A Voice for the Xukuru
Since 2007 UND anthropologist Marcia Mikulak has been working with the Xukuru of Brazil, a tribe that has endured human rights abuses.
Marcia Mikulak’s journey to becoming a human rights researcher, advocate and activist was nothing short of unconventional.
Once a concert pianist, Mikulak was convinced she would live a life devoted to music. That was until some of her work was used by a nonprofit organization in a study of learning-disabled children and sound.
It was an awakening.
Mikulak, an associate professor of anthropology at the University of North Dakota, went on to work with children for 15 years — a period that included several awards for her innovative research. Over time, she also realized her true passion for human rights work.
“I’ve held babies in my arms that I could have saved if I’d had a warm coat. That is a terrible thing,” said Mikulak, who in conjunction with Global Citizens Network is currently leading a Field School with three UND students to study and work hand-in-hand with the Xukuru (Shoo-koo-roo) people in northeastern Brazil. “One of the major decisions I made was that either I’m in this all the way or I’m not in it at all.”
During Mikulak’s early years working with children in Santa Fe, N.M., she found herself frequently wondering what to make of these profound experiences.
“I had this exposure to the richest environment you could imagine and I was wondering what I was going to do with this,” she recalled. “Can I do anything with this? I wondered who I am, in a sense. Having been with all of these extraordinary people, where do I fit in?”
But Mikulak’s true foray into human rights advocacy began in the early 1990s when she started work on her master’s degree in philosophy in the Anthropology Department at the University of New Mexico. Later, from 1998 to 2003, her doctoral research led to work with street children in Brazil — the same country where Mikulak was born and spent the first eight years of her life.
A near-death experience in Rio de Janeiro helped cement Mikulak’s commitment to human rights issues.
Attacked while filming video of street children, Mikulak narrowly escaped a boy with a knife to her throat who was enraged that she didn’t ask the children if she could record them.
It was a life-changing moment.
“That was the beginning of my understanding of what my work was really going to be,” she said. “From that moment I put my camera away. My obligation to my dissertation and getting data for my university was no longer my objective. My objective was to find out who these kids were. And what was their voice?
“Who really listens to them as the authority on the situations they are in?”
Work with the Xukuru
Hired at UND in 2003, Mikulak was asked by Amnesty International to be a “country specialist,” a volunteer who provides counsel to individuals in need of help with human rights issues. In 2007, she began working with Chief Cacique Marcos Xukuru, the leader of the Xukuru tribe in Brazil.
Marcos Xukuru was the victim of an attempted assassination in 2003 when two gunmen ambushed him on a remote road. Mikulak said the incident stemmed from Xukuru tribal leaders nixing a proposal to allow tourism on tribal land.
Chief Marcos survived the assassination attempt, but the incident sparked the retaliation of several hundred Xukuru. Marcos Xukuru, in the hospital at the time of the event, was later charged with inciting a riot. He was then sentenced to 10 years and three months in prison.
More than 40 individual civil indictments have been brought against Xukuru community leaders who have campaigned for the development and support of basic human rights, Mikulak said. The Xukuru earned a significant victory last year when a human rights petition drafted by Mikulak was approved by the American Anthropological Association. The petition outlines several human rights abuses perpetrated against the Xukuru by the Brazilian government.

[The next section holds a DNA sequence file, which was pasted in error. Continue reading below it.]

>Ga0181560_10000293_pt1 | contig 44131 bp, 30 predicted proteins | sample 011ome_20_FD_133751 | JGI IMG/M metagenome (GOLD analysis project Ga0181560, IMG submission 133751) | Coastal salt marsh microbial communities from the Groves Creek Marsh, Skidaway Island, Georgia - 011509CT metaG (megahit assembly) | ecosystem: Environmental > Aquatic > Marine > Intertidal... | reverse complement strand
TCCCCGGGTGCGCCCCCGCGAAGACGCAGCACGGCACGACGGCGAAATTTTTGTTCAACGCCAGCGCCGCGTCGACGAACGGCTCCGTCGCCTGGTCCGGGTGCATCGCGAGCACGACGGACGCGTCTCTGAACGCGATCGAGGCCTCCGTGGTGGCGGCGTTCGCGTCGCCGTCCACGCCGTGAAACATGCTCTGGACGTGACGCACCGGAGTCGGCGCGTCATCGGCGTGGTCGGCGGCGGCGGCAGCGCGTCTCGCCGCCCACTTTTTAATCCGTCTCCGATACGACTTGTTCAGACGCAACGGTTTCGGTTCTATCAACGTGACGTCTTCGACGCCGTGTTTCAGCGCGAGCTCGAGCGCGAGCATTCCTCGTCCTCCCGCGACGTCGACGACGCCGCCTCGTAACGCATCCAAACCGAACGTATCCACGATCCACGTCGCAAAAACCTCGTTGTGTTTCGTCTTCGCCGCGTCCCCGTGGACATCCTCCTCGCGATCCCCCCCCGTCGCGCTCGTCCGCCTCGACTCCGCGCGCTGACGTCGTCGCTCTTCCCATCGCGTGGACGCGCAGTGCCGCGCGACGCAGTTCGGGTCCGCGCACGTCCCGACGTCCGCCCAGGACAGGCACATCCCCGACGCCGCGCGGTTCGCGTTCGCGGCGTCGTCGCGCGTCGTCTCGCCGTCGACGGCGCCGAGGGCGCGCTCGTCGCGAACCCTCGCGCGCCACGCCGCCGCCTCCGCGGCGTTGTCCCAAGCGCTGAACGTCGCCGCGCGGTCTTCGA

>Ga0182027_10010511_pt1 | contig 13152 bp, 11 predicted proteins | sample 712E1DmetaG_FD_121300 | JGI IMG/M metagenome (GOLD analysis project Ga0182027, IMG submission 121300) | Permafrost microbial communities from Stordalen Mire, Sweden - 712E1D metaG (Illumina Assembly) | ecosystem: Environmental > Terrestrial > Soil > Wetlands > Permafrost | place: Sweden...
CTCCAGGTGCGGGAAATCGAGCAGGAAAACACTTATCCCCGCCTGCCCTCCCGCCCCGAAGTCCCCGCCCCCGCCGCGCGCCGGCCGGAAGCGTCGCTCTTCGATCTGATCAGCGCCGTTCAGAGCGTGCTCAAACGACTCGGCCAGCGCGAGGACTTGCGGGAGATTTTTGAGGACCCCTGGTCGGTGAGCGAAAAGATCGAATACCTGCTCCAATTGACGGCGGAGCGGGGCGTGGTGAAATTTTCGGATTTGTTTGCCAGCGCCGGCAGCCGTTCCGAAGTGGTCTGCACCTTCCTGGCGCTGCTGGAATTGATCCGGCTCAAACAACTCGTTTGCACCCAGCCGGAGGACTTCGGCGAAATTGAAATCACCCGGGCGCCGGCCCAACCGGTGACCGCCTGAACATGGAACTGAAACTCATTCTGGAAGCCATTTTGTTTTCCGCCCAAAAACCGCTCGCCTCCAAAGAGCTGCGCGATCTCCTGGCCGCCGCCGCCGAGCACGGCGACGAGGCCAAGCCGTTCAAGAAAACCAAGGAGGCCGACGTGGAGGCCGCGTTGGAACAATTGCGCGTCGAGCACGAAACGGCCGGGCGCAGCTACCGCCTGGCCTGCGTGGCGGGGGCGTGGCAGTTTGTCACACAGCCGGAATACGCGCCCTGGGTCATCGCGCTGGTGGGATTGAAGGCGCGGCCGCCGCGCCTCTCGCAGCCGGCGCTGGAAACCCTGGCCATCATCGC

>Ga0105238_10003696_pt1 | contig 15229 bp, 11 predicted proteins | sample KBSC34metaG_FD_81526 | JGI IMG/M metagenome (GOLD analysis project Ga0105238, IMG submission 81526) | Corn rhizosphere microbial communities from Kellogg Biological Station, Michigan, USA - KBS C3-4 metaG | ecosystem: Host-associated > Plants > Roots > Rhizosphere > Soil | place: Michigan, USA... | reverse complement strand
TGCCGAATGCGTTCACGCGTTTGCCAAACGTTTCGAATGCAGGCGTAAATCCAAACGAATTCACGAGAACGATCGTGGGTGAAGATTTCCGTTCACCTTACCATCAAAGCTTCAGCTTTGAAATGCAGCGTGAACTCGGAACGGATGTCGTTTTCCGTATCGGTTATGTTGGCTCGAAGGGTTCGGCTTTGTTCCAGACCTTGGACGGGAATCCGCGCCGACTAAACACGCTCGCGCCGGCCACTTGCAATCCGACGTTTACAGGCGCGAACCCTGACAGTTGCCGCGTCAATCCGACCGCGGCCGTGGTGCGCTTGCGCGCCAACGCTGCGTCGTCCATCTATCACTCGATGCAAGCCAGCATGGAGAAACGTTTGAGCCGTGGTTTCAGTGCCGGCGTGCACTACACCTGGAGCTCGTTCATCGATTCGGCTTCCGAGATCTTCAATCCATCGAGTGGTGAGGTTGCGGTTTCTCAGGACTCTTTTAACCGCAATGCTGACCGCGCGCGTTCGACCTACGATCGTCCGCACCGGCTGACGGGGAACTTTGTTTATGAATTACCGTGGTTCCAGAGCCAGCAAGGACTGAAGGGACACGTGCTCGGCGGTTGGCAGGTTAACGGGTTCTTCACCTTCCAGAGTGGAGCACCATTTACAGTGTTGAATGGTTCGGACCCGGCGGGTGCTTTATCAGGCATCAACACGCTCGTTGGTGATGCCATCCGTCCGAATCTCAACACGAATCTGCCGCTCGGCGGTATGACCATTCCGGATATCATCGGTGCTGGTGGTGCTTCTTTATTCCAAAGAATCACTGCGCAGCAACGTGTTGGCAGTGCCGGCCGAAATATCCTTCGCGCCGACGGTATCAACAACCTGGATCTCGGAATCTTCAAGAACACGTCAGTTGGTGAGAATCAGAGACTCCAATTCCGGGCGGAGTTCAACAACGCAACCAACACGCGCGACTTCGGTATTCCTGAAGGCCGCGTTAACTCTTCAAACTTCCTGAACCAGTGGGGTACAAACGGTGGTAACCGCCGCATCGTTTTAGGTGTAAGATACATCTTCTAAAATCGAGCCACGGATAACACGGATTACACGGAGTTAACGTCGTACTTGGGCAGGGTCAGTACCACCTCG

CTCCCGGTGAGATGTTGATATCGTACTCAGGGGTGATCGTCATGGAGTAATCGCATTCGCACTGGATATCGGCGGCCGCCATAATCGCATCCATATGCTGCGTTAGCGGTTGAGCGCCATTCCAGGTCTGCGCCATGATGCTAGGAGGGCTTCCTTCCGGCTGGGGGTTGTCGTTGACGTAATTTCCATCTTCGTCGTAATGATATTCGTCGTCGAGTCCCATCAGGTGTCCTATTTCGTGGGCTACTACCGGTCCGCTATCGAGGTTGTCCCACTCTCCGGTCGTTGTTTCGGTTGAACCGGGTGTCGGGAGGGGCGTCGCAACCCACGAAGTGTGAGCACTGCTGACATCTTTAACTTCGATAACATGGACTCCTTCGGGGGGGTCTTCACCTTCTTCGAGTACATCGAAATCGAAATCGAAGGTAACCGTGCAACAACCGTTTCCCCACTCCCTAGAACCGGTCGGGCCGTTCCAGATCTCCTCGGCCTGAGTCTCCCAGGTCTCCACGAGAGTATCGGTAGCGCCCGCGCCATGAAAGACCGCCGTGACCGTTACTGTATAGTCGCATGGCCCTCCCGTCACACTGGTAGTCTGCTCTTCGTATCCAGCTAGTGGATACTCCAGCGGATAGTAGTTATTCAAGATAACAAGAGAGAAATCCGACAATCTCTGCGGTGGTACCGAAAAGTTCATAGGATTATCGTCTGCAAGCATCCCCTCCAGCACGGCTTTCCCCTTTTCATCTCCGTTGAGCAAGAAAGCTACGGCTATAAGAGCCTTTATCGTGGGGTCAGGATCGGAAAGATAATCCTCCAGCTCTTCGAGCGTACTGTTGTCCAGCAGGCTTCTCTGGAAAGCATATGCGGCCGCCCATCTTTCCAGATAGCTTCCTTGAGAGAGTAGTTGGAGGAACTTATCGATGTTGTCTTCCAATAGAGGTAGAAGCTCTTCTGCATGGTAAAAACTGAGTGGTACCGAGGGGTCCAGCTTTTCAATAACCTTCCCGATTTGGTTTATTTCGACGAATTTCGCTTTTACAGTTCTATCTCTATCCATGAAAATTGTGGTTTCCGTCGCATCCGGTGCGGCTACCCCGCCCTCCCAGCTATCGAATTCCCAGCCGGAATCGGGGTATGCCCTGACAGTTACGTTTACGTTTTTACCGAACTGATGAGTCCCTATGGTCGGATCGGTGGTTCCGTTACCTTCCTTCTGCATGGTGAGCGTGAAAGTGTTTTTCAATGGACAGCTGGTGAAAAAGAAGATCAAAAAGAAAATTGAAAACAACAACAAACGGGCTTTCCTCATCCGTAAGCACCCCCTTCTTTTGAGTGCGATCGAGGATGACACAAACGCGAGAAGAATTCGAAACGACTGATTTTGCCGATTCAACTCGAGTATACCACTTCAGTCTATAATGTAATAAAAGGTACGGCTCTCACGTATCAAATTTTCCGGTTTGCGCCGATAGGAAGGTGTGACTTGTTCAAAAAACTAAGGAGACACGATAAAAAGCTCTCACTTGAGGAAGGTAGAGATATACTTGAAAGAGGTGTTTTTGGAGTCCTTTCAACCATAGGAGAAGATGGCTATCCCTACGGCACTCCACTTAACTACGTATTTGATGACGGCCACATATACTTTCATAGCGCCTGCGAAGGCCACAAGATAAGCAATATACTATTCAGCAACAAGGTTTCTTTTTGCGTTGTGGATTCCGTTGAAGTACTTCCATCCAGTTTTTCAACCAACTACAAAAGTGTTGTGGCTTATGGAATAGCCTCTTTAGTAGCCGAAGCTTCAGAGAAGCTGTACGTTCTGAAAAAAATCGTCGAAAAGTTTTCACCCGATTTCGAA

Mikulak spent several months with the Xukuru while gathering research for the petition during a developmental leave in 2011 in Pernambuco, Brazil.
“She would give her life for this tribe, I would imagine,” said UND sophomore Elizabeth Beecroft, an anthropology student from Minnewaukan, N.D., taking part in the field school. “You can see her passion when she talks about them. She lights up. It’s her life’s work.”
Mikulak hopes the UND students taking part in the field school will come away with a better understanding of
the Xukuru people and the tribe’s work in agriculture, medicine, education, government, business, art and religion.
Mikulak and the students are helping the Xukuru complete a kitchen for their new cultural center.
The UND group is living alongside the Xukuru, working and eating with them and
journaling about their experiences with the tribe each day.
The field school is a forum for both students and UND professors to experience social action research in a variety of areas that include indigenous education, medicine, micro-businesses, eco-agricultural production, music and theater, cultural mathematics, oral history, and political and social organization. It is open to students and professors across a variety of disciplines at UND.
Mikulak also said she will be contacting anthropology departments across the United States to spread the word about the field school’s work with the Xukuru. The group will host a blog during their time in Brazil on the Global Citizen’s Network website at globalcitizens.org, Mikulak said.
“I’ve always been interested in human rights work,” said UND senior Erin Stohler, Stillwater, Minn., who will participate in the field school. “Hearing about what Dr. Mikulak is doing and seeing how she does it made me even more interested. If you see something that is not right in our society, what are the steps you can take to change it? That is what she is teaching. That is what she is doing.”
Mikulak’s students have posted a blog with information and pictures from the Field School.